Wednesday, February 29, 2012

Publishers Weekly Reviews Mrs. Kennedy and Me

The reviews are beginning to come in.  Here's what the notoriously critical Publishers Weekly writes about Mrs. Kennedy and Me.
Mrs. Kennedy and Me:
An Intimate Memoir
In November 1960, Hill, who had been on President Eisenhower’s Secret Service detail, wasn’t looking forward to his new assignment—which he viewed as a demotion—of protecting Jacqueline Kennedy. But a disappointed Hill soon realized he was actually serving the president “by protecting the things that were most important to him, personally—his wife and his children.” Hill was completely won over by the first lady’s spontaneity, curiosity, sincerity, and joie de vivre. He accompanied her to Greece twice; on the first trip, in 1961, he was under strict if baffling instructions from JFK to keep his wife away from Aristotle Onassis. Hill was with Mrs. Kennedy on a Virginia hunt where she flew headfirst over her horse and a rail fence, through the death of infant Patrick and in Dallas when the president was assassinated. Hill is close-mouthed about JFK’s infidelities. His book is most valuable for his perceptive recall of the daily routine and problems faced by the Secret Service detail. This is a worshipful, competent insider’s glimpse of a matchless first lady whose diplomatic skills and glamour enabled her to do the unthinkable: briefly wrest the Mona Lisa from France. Photos. (Apr.)

Monday, February 13, 2012

Mrs. Kennedy and Me Gets Kirkus Star Review

Kirkus Star

The Kirkus Star

Awarded to books of remarkable merit

"Of the many words written about Jacqueline Kennedy, these are among the best."

Evocative memoir of guarding First Lady Jacqueline Kennedy through the young and sparkling years of the Kennedy presidency and the dark days following the assassination.

Secret Service Special Agent Hill had not looked forward to guarding Mrs. Kennedy. The action was with the president. But duty trumped preference, and he first met a young and pregnant soon-to-be First Lady in November 1960. For the next four years Hill would seldom leave her side. Theirs would be an odd relationship of always-proper formality combined with deep intimacy crafted through close proximity and mutual trust and respect. Hill was soon captivated, as was the rest of the world, by Mrs. Kennedy’s beauty and grace, but he saw beyond such glamour a woman of fierce intelligence and determination—to raise her children as normally as possible, to serve the president and country, to preserve for herself a playful love of life. Hill became a part of the privileged and vigorous life that went with being a Kennedy, and in which Jacqueline held her own. He traveled the world with her, marveling at the adulation she received, but he also shared the quiet, offstage times with her: sneaking a cigarette in the back of a limousine, becoming her unwilling and inept tennis partner. When the bullet ripped into the president’s brain with Hill not five feet away, he remained with her, through the public and private mourning, “when the laughter and hope had been washed away.” Soon after, both would go on with their lives, but Hill would never stop loving Mrs. Kennedy and never stop feeling he could have done more to save the president. With clear and honest prose free of salaciousness and gossip, Hill (ably assisted by McCubbin) evokes not only a personality both beautiful and brilliant, poised and playful, but also a time when the White House was filled with youth and promise.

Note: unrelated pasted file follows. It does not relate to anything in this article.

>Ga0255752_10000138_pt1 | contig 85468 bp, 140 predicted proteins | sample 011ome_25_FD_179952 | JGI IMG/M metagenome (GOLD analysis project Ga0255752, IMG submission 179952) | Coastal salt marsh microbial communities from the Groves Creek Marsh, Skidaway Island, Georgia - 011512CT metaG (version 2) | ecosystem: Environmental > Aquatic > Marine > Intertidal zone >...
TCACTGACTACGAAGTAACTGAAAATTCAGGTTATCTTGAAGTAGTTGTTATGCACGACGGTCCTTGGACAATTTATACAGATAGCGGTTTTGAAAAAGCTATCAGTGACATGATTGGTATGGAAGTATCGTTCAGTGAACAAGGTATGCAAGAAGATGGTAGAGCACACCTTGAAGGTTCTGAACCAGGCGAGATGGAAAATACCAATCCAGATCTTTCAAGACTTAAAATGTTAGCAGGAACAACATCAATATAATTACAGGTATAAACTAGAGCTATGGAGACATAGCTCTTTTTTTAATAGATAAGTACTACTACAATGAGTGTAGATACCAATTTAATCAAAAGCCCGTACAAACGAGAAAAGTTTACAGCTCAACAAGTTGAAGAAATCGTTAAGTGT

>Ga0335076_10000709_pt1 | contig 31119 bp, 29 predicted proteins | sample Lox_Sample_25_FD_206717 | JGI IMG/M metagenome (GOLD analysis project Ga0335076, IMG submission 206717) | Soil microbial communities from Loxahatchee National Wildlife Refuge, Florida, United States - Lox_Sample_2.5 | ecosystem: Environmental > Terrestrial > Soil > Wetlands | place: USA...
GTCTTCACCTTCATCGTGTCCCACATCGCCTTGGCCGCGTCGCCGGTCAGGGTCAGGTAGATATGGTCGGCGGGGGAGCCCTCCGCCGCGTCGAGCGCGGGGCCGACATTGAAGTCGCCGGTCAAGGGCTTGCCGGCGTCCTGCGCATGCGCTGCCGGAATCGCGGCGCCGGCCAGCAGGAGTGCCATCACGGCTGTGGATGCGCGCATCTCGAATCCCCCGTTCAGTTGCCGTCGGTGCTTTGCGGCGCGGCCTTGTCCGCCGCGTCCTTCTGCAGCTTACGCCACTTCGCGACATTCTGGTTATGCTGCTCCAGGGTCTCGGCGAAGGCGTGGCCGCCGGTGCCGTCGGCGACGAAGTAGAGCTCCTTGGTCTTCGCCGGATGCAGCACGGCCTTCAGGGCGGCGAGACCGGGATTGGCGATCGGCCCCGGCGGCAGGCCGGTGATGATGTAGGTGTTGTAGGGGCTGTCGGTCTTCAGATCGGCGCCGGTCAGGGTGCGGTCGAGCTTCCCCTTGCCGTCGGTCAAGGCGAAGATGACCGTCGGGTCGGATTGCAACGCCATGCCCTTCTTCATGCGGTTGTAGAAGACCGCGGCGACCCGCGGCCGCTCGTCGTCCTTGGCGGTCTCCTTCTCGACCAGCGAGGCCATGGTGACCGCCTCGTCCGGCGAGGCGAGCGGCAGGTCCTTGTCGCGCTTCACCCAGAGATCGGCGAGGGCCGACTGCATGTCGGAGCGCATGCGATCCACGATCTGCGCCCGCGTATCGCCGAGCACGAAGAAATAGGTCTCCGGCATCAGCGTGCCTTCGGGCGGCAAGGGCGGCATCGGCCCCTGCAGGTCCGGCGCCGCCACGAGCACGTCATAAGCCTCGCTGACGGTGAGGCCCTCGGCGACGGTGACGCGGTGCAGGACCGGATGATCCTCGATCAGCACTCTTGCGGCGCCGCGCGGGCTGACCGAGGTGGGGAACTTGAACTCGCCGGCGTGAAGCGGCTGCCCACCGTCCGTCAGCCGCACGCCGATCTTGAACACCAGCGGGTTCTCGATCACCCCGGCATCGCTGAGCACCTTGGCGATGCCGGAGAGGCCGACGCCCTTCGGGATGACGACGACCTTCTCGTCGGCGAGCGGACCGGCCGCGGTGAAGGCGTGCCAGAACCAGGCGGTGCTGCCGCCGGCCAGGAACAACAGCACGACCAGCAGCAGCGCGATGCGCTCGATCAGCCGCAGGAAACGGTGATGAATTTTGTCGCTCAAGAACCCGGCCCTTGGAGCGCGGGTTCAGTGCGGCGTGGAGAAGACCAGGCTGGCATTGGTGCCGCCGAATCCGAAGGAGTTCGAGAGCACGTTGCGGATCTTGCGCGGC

Of the many words written about Jacqueline Kennedy, these are among the best.

Wednesday, February 1, 2012

Book of the Month Club Selection

Exciting news!  Mrs. Kennedy and Me by Clint Hill and Lisa McCubbin has been selected by Book of the Month Club/Quality Paperbacks as a featured alternate in their early April 2012 catalog—and also a featured alternate of the Doubleday Book Club, the Literary Guild, and the History Book Club! 

But don't worry, if you're not a Book of the Month Club member, you can pre-order your copy now at:
Simon and Schuster
Barnes and Noble  or support my favorite independent booksellers: 
Anderson's Bookshop Naperville, IL 
Rainy Day Books